sending/forwarding/subscribing/decoding individual Media Partitions
   and still preserve perhaps suboptimal, but still useful media

   One property of all Media Bitstreams relevant to this memo is that
   their Media Partitions have a well-defined usage relationship.  For
   example, in layered coding, "higher" Media Partitions are useless
   without "lower" ones.  In MDC coding, Media Partitions are
   complementary -- the more Media Partitions one receives, the better a
   reproduced quality may be.  At present, SDP and its supporting
   infrastructure of RFCs lack the means to express such a usage

   Trigger for the present memo has been the standardization process of
   the RTP payload format for the Scalable Video Coding extension to
   ITU-T Rec. H.264 / MPEG-4 AVC [I-D.ietf-avt-rtp-svc].  When drafting
   [I-D.ietf-avt-rtp-svc] , it was observed that the aforementioned lack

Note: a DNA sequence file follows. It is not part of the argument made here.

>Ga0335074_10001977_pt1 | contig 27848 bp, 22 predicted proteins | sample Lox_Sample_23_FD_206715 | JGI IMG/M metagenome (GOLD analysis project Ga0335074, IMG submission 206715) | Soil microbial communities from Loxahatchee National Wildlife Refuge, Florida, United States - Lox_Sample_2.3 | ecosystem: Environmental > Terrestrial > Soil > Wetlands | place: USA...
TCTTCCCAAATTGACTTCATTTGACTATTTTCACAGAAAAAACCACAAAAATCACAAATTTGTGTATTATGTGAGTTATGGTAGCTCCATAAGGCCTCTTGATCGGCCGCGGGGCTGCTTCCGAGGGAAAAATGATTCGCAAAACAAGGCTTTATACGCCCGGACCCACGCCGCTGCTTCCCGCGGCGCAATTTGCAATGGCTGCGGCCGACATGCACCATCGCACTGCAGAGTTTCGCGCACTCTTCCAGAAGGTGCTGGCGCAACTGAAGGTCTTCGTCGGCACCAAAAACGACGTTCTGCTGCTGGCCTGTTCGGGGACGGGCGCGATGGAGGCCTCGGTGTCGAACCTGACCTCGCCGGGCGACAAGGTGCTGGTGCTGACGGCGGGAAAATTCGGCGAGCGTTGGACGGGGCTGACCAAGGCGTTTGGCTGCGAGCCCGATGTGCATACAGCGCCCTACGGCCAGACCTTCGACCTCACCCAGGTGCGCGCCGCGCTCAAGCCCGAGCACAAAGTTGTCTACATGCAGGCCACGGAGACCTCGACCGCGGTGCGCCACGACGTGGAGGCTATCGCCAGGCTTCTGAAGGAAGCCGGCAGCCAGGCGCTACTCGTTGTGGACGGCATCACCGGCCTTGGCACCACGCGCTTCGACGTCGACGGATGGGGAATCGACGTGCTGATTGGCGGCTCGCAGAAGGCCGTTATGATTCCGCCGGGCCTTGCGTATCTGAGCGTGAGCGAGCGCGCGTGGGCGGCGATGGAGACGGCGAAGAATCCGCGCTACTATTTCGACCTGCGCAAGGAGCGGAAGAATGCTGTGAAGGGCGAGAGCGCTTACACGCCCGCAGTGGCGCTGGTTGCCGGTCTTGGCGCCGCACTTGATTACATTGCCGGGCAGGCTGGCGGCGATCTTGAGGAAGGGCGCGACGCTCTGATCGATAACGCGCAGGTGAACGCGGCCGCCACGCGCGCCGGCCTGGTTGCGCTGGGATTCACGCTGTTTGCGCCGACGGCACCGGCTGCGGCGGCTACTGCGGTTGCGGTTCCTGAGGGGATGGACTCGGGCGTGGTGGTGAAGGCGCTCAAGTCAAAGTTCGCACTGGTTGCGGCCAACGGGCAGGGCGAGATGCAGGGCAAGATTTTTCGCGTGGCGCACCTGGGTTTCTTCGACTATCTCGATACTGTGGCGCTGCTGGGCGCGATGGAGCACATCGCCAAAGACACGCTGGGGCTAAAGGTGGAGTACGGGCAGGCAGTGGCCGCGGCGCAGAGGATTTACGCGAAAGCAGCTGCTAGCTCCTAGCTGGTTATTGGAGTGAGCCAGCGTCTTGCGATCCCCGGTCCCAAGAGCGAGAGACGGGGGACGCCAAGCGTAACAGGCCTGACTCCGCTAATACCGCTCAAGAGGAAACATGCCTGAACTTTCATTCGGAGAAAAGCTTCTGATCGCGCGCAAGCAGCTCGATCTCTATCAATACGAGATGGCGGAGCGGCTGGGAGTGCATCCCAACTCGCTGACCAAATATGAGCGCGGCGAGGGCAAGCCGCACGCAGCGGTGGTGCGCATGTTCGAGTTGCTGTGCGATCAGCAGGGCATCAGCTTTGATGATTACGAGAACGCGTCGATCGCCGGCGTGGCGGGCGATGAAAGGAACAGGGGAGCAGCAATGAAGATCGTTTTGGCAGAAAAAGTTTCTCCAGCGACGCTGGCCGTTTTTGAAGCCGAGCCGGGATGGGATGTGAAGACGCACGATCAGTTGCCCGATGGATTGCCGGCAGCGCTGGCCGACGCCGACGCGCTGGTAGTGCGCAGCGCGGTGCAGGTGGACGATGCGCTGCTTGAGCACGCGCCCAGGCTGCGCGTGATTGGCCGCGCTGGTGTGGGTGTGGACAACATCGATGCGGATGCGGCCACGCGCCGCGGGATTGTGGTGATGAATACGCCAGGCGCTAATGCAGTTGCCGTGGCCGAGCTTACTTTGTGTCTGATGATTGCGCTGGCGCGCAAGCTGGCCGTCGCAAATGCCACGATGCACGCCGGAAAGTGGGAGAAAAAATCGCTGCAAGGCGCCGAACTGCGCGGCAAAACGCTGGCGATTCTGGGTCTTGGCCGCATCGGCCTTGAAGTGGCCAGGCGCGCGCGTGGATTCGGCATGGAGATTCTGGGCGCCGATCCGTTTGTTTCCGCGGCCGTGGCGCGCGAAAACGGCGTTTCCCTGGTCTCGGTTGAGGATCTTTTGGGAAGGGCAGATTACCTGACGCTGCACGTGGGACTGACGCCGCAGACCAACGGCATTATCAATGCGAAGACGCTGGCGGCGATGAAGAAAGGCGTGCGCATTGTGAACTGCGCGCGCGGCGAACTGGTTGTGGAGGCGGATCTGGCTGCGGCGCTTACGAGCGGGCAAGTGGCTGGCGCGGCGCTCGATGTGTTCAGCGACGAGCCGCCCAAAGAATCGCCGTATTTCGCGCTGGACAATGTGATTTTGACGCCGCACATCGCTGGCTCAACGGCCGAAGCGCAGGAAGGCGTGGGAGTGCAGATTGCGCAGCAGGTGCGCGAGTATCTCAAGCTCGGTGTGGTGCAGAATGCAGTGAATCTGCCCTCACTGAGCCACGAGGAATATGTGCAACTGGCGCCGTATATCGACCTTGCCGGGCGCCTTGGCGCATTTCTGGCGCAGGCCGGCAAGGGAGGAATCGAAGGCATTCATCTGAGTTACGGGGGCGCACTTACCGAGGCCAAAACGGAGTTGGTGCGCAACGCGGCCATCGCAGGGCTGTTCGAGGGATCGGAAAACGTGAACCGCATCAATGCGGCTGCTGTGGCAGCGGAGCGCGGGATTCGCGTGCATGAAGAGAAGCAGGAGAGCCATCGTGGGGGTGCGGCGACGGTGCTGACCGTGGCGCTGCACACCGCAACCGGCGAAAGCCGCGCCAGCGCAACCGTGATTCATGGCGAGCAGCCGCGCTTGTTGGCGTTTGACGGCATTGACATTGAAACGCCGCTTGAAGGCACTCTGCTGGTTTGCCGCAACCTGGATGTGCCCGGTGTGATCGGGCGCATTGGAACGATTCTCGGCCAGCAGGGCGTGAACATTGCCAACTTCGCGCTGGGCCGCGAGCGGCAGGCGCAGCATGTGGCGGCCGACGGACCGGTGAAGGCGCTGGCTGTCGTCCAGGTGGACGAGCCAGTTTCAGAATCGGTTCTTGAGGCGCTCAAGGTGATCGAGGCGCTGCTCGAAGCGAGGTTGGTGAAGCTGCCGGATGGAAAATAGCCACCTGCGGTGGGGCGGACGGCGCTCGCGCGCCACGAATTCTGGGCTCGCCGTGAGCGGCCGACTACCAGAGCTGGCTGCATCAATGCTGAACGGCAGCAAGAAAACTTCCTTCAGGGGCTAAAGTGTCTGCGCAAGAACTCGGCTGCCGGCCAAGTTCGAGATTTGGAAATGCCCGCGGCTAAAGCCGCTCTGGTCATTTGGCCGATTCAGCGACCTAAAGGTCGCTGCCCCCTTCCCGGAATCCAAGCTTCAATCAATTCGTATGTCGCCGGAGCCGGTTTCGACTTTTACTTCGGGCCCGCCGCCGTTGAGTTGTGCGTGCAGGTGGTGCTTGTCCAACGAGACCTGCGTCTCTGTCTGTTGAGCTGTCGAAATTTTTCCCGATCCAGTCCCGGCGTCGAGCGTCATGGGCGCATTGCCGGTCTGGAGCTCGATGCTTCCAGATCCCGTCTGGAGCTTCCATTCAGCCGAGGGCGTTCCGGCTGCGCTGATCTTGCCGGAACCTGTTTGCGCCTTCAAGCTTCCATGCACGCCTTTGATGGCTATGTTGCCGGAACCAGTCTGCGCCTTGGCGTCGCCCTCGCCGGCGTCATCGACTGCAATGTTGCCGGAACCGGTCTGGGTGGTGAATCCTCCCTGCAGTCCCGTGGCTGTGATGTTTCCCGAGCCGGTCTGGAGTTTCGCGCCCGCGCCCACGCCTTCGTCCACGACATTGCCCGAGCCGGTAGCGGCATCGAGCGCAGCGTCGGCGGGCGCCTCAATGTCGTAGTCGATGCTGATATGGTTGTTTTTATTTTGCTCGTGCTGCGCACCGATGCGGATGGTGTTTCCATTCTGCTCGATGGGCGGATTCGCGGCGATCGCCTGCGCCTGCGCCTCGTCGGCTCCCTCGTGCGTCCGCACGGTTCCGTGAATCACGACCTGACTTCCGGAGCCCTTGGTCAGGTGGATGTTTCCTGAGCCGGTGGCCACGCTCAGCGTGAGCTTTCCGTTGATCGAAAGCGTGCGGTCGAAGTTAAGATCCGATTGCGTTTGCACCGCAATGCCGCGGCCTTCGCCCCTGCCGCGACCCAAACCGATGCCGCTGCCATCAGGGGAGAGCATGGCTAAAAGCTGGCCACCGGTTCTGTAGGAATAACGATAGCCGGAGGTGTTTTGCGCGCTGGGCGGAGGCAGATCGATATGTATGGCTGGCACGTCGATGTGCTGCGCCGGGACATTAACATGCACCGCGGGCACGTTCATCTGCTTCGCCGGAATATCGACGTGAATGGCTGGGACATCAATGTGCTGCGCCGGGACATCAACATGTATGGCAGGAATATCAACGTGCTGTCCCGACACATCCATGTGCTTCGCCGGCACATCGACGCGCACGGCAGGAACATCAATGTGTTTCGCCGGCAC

in signaling support is one that is not specific to SVC, but applies
   to all layered or MDC codecs.  Therefore, this memo presents a
   generic solution.

   The mechanisms defined herein are media transport protocol dependent,
   i.e. applicable to the use of RTP [RFC3550] only.

   The SDP grouping of Media Lines of different media types is out of
   scope of this memo.

2. Terminology

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   The key words "MUST", "MUST NOT", "REQUIRED", "SHALL", "SHALL NOT",
   document are to be interpreted as described in BCP 14, RFC 2119

3. Definitions

   Media stream:
   As per [RFC4566].

   Media Bitstream:
   A valid, decodable stream, containing all media partitions generated
   by the encoder.  A Media Bitstream normally conforms to a media
   coding standard.

   Media Partition:
   A subset of a Media Bitstream intended for independent
   transportation.  An integer number of Media Partitions forms a Media
   Bitstream.  In layered coding, a Media Partition represents one or
   more layers that are handled as a unit.  In MDC coding, a Media
   Partition represents one or more descriptions that are handled as a

   Decoding dependency:
   The class of relationships media partitions have to each other.  At
   present, this memo defines two decoding dependencies: layering and
   multiple description.

   Layered coding dependency: